Web users in the U.S. connected at an average speed of 3.9 Mpbs in the third quarter of last year -- slower than in 17 other countries. One year prior, the U.S. only lagged behind 16 other nations.
The country with the fastest average Web connection was South Korea, with an average of 14.6 Mpbs. Other countries with faster connections than the U.S. include Japan (7.9 Mbps), Romania (6.2 Mpbs) and Denmark (4.8 Mpbs).
While the overall picture was bleak, the news in the U.S. wasn't all bad. One bright spot: Many U.S. residents have shed very slow narrowband lines. Akamai reported that 43 states and the District of Columbia had lower percentages of connections at speeds below 256 Kbps than in 2008.
Akamai isn't the only company to report that U.S. broadband speeds are lagging. A recent report by SpeedMatters, a project of the Communications Workers of America, found that average download speed nationwide was 5.1 Mpbs while average upload speeds was just 1.1 Mpbs -- nowhere near what's needed for bandwidth-intensive endeavors like telemedicine.
Meanwhile, the Organization for Economic Cooperation and Development says that the average advertised download speed in the U.S. in September of 2008 was 9.6 Mbps. While different researchers often arrive at different numerical conclusions, the disparity in the reports at least raises questions about how far apart advertised speeds are from actual speeds.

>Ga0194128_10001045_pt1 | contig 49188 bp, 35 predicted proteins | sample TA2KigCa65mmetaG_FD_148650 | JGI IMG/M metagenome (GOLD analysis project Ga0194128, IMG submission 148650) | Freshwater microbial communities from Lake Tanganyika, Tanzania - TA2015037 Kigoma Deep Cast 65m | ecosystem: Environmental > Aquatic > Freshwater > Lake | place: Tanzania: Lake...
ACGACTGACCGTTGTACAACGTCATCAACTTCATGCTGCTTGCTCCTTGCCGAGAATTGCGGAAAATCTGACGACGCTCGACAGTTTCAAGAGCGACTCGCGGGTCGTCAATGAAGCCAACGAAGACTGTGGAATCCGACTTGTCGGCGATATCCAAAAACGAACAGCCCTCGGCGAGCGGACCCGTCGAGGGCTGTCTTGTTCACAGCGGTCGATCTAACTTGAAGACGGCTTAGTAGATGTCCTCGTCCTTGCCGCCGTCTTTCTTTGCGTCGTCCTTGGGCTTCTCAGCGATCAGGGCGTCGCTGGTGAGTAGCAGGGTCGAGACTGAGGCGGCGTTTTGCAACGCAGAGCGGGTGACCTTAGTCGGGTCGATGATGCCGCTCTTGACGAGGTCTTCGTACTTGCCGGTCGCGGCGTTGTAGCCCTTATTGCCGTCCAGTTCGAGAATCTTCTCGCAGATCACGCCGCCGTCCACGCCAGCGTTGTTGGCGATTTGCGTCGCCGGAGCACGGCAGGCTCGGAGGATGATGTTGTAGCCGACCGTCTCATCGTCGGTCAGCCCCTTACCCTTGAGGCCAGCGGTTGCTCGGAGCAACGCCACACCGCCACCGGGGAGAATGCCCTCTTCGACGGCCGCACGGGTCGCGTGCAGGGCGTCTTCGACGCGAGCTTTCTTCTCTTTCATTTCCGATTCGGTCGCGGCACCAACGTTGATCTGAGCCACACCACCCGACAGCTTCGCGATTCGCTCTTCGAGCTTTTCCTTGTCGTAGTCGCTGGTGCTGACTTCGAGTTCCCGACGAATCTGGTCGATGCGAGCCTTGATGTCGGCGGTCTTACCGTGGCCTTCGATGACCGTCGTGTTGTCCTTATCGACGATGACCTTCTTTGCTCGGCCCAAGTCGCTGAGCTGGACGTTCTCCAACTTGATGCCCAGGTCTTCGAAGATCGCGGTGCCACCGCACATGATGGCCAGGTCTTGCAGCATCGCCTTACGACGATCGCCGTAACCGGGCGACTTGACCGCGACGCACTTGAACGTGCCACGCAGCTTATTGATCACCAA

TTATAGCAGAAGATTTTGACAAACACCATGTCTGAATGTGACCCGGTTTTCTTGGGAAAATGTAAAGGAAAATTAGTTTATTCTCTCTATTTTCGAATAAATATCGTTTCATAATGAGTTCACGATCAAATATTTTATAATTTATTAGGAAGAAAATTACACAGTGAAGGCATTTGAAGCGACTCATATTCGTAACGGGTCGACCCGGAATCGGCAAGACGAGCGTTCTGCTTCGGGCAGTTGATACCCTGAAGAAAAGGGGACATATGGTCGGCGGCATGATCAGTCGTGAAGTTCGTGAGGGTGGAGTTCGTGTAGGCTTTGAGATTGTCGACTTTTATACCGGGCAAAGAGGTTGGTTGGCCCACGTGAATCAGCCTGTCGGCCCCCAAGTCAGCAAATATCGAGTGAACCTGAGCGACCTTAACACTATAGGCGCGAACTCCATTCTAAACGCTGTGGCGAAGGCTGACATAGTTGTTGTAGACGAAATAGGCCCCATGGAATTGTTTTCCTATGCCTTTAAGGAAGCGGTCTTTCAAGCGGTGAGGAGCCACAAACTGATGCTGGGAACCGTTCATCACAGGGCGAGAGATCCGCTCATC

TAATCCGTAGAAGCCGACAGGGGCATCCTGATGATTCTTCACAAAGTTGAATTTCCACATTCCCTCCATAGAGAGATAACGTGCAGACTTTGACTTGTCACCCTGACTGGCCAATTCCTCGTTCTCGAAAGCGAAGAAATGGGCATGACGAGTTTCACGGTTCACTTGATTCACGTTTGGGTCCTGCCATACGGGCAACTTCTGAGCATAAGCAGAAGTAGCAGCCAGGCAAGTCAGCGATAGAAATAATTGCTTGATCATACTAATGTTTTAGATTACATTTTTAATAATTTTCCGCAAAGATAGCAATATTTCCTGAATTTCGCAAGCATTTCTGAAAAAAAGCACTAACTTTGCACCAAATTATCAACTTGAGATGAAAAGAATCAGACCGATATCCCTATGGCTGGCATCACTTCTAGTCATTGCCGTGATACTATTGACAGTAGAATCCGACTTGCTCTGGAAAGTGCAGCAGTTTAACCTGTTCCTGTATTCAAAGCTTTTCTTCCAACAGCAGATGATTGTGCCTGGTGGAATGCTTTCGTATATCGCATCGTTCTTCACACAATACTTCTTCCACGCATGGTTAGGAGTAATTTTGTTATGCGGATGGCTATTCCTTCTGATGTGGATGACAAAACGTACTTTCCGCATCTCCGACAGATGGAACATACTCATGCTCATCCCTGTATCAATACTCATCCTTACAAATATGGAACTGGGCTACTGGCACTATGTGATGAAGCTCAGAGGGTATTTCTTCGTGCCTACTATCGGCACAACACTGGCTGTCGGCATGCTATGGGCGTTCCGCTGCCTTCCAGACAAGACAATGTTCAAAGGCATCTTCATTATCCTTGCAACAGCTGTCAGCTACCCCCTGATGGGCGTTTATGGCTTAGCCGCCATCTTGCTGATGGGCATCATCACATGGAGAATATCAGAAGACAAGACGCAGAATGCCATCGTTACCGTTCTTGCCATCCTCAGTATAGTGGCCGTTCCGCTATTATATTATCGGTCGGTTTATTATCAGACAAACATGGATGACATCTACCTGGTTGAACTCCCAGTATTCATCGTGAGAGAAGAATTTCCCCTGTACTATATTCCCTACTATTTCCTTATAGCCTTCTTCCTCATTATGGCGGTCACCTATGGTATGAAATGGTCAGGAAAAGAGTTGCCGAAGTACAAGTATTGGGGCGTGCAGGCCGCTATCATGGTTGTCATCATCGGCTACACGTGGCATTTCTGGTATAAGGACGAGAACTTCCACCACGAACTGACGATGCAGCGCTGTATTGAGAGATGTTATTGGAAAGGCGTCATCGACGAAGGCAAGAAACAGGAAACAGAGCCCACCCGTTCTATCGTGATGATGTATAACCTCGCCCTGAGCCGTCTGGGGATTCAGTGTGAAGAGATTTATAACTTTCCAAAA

One reason for the difference could be that Internet service providers often advertise speeds on an "up to" basis. The National Cable & Telecommunications Association maintains that this type of advertising "is useful to consumers because it enables rough comparisons among providers."
The organization says that this type of ad "does not, and is not intended to, capture the actual performance a consumer can expect at any given time."
That might be, but the current Federal Communications Commission doesn't necessarily endorse such practices. In fact, FCC chair Julius Genachowski just issued a statement emphasizing the importance of transparency in all matters relating to the Web.
"I strongly believe consumers benefit from free and competitive markets, and that access to information is essential to properly functioning markets," he stated in a written version of remarks prepared for an FCC workshop this afternoon. "I also believe that policies around information disclosure -- like the nutrition and calorie labels on food, and gas mileage estimates on automobiles -- can be enormously helpful in ensuring that markets are working."